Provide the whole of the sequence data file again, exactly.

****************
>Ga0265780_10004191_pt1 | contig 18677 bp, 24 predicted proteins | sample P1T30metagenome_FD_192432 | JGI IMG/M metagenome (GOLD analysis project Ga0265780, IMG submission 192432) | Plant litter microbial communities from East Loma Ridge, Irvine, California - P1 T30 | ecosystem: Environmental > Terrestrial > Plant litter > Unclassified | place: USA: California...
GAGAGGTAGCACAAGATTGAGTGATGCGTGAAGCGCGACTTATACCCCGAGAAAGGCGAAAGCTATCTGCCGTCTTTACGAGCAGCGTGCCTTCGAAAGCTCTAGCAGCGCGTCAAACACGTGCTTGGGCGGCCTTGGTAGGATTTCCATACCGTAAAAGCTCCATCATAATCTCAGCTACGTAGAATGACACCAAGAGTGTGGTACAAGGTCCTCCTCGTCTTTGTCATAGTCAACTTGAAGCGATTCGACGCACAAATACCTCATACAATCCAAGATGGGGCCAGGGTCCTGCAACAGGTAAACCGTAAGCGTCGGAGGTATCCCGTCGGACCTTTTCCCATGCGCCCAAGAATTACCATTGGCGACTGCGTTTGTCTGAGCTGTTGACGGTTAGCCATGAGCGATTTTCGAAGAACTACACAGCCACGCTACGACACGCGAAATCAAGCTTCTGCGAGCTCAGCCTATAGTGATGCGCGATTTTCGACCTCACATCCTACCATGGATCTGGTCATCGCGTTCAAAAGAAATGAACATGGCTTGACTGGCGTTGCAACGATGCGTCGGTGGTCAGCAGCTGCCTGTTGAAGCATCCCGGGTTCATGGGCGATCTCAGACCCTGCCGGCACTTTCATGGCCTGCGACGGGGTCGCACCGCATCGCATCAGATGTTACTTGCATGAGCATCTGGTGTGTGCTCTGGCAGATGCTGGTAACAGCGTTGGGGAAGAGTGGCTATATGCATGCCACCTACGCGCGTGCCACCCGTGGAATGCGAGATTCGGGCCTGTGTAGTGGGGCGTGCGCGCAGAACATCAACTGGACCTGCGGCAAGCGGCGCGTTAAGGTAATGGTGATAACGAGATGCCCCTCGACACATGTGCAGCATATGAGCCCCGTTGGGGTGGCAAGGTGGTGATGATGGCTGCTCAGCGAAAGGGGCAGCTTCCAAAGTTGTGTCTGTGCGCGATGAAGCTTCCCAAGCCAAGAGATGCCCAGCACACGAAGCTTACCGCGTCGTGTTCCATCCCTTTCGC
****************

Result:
>Ga0265780_10004191_pt1 | contig 18677 bp, 24 predicted proteins | sample P1T30metagenome_FD_192432 | JGI IMG/M metagenome (GOLD analysis project Ga0265780, IMG submission 192432) | Plant litter microbial communities from East Loma Ridge, Irvine, California - P1 T30 | ecosystem: Environmental > Terrestrial > Plant litter > Unclassified | place: USA: California...
GAGAGGTAGCACAAGATTGAGTGATGCGTGAAGCGCGACTTATACCCCGAGAAAGGCGAAAGCTATCTGCCGTCTTTACGAGCAGCGTGCCTTCGAAAGCTCTAGCAGCGCGTCAAACACGTGCTTGGGCGGCCTTGGTAGGATTTCCATACCGTAAAAGCTCCATCATAATCTCAGCTACGTAGAATGACACCAAGAGTGTGGTACAAGGTCCTCCTCGTCTTTGTCATAGTCAACTTGAAGCGATTCGACGCACAAATACCTCATACAATCCAAGATGGGGCCAGGGTCCTGCAACAGGTAAACCGTAAGCGTCGGAGGTATCCCGTCGGACCTTTTCCCATGCGCCCAAGAATTACCATTGGCGACTGCGTTTGTCTGAGCTGTTGACGGTTAGCCATGAGCGATTTTCGAAGAACTACACAGCCACGCTACGACACGCGAAATCAAGCTTCTGCGAGCTCAGCCTATAGTGATGCGCGATTTTCGACCTCACATCCTACCATGGATCTGGTCATCGCGTTCAAAAGAAATGAACATGGCTTGACTGGCGTTGCAACGATGCGTCGGTGGTCAGCAGCTGCCTGTTGAAGCATCCCGGGTTCATGGGCGATCTCAGACCCTGCCGGCACTTTCATGGCCTGCGACGGGGTCGCACCGCATCGCATCAGATGTTACTTGCATGAGCATCTGGTGTGTGCTCTGGCAGATGCTGGTAACAGCGTTGGGGAAGAGTGGCTATATGCATGCCACCTACGCGCGTGCCACCCGTGGAATGCGAGATTCGGGCCTGTGTAGTGGGGCGTGCGCGCAGAACATCAACTGGACCTGCGGCAAGCGGCGCGTTAAGGTAATGGTGATAACGAGATGCCCCTCGACACATGTGCAGCATATGAGCCCCGTTGGGGTGGCAAGGTGGTGATGATGGCTGCTCAGCGAAAGGGGCAGCTTCCAAAGTTGTGTCTGTGCGCGATGAAGCTTCCCAAGCCAAGAGATGCCCAGCACACGAAGCTTACCGCGTCGTGTTCCATCCCTTTCGC